Birth of FEMU 2.0

As part of my PhD research, characterizing the propagation environment of the SKA Karoo site, a multi-copter RF metrology vehicle was developed. A dramatic autopilot failure in our early prototype caused us to lose the entire vehicle. This gave us a clean slate to do a full redesign upon what we have learned. The main problems with RF metrology using a multi-copter is the effect of the multi-copter itself on the measurement which at this point has not been properly addressed in research. Therefore, we set out to design a vehicle that could be properly de-embedded from a measurement.

The performance of antennas on-board these vehicles are in most cases unknown or assumed. These antennas have a certain characteristic pattern which could cause significant fluctuations in the measured signal, depending on its orientation. Even if the orientations were kept constant, the antenna patterns are sensitive to changes in metallic structures of the vehicle. A good example of this is the replacement of a battery after flight. The replacement battery might have slightly different dimensions, position and will most certainly perturb some of the large power cabling.

Our approach was to shield all of the subsystems of the vehicle in a metallic enclosure. This gave us a vehicle which had a predictable antenna pattern over time. Also, by closing the complex metallic environment, accurate antenna simulations have been made possible. A paper will be published on this shortly. Additionally, FEMU 2.0 also boasts a quasi-isotropic antenna pattern and a bandwidth of 260 MHz to 960MHz (See the paper for more information on this).

Hopefully this will pave the way for RF metrology using multi-copters. If done correctly this could significantly speed up measurement time and deliver measurements that are spatially continuous. The entire vehicle has been constructed from 3D printed parts and local hardware supplies. The electronics, receiver and antenna systems can all be made available if another research group is interested in further developing the project.

Below are 2 images showing FEMU 2.0 during setup and measurement.

Setting up FEMU 2.0 before flight FEMU 2.0 during measurement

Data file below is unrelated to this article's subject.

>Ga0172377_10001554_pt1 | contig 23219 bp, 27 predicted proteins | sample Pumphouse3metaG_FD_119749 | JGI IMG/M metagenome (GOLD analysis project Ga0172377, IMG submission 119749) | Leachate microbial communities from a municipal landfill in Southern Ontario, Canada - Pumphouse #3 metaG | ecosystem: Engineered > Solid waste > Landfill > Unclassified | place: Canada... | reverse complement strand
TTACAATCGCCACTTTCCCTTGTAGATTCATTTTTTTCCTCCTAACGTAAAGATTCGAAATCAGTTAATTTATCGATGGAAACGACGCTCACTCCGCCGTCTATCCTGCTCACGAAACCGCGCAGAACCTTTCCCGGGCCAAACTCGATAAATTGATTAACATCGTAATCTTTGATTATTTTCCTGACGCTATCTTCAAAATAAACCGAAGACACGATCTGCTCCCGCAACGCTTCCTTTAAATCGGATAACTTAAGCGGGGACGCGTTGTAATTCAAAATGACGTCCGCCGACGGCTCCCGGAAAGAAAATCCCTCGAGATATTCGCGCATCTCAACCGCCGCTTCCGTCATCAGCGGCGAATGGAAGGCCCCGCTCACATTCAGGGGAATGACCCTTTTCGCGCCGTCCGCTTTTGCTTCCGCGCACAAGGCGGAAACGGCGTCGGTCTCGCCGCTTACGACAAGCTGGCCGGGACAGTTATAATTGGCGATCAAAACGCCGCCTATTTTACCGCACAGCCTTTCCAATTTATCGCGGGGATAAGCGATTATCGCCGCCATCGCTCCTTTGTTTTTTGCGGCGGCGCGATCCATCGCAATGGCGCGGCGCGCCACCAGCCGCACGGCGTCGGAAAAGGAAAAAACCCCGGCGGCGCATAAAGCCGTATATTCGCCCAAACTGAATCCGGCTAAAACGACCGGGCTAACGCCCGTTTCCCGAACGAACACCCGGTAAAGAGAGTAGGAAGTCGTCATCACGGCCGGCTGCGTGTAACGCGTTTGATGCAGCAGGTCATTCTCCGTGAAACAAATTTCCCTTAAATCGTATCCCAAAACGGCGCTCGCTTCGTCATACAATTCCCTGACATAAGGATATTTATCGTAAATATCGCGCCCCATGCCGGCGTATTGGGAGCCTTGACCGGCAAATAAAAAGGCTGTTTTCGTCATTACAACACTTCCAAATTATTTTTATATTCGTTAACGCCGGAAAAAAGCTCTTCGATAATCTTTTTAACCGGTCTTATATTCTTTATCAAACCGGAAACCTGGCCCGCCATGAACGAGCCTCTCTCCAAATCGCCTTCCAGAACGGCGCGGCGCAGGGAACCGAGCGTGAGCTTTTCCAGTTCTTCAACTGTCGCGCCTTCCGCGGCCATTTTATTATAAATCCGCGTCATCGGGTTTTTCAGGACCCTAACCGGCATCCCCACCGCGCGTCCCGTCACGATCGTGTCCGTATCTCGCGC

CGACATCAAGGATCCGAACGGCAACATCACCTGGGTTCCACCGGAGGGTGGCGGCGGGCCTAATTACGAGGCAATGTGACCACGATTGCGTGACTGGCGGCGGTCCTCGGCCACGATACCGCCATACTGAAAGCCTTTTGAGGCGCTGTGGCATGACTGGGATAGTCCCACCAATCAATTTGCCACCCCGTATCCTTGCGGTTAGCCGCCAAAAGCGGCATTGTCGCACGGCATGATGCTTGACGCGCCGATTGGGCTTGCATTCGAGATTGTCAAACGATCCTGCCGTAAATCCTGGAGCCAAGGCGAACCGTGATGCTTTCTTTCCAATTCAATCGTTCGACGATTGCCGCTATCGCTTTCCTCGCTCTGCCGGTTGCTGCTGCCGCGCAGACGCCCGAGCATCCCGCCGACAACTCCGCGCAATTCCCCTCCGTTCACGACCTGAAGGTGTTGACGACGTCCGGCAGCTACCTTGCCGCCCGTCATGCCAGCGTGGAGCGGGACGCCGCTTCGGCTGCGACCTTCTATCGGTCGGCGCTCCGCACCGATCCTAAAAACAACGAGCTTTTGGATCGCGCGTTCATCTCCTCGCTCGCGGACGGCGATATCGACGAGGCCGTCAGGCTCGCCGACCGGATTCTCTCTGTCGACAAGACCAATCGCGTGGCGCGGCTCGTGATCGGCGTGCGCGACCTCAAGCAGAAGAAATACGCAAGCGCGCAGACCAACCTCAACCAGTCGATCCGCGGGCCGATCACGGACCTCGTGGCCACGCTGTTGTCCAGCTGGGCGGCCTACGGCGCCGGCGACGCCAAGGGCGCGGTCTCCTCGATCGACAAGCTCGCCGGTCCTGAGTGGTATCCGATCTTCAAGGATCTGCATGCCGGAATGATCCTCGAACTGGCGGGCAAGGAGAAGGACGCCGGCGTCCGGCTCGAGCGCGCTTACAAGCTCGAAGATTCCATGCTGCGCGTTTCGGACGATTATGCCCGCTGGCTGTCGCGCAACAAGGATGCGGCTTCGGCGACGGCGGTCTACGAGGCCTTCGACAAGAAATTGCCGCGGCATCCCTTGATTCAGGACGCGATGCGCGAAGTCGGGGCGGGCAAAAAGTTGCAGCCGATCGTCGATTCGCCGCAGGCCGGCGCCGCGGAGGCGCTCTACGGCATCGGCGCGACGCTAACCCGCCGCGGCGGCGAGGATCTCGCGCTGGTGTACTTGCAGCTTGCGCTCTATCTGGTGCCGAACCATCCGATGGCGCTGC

RF Propogation measurements over a berm with the use of a Multicopter

The RF shielding effect of a berm was measured using a Multi-copter as part of my PhD program. LS of SA from LS telecom generously helped us with these measurements with their own Multi-copter measurement platform. The measurements were done with a transmitter located on the far side of the berm transmitting 9 vertically polarized frequencies in a horizontal direction, from 60m, directly at the berm. Below is a photo of the Multi-copter measuring in the vicinity of the berm.

Wessel, the Multi-copter pilot, landing the measurement vehicle

Wessel, the Multi-copter pilot, landing the measurement vehicle

Far side of berm, opposite side than transmitter

Far side of berm, opposite side than transmitter

Front side of berm, same side as transmitter

Front side of berm, same side as transmitter

The data was then processed and compiled together from a total of 7 10 min flights at different heights and configurations. The processed data was plotted and interpolated with python on a 2D grid with an overlay of the berm. The next 3 clips shows animations of the interpolated data over different frequencies and heights.

Final Word

I would just like to thank the measurement team and especially LS of SA for the great collaboration.

group photo

From the left:
Mathew Groch: Responsible for broadband loaded dipole antenna used in these measurements
Jan (crouching) from LS of SA
Nardus Mathyssen responsible for developing a pulse generator which will be used in future measurements
Wessel from LS of SA
Myself Hardie Pienaar
Brian from LS of SA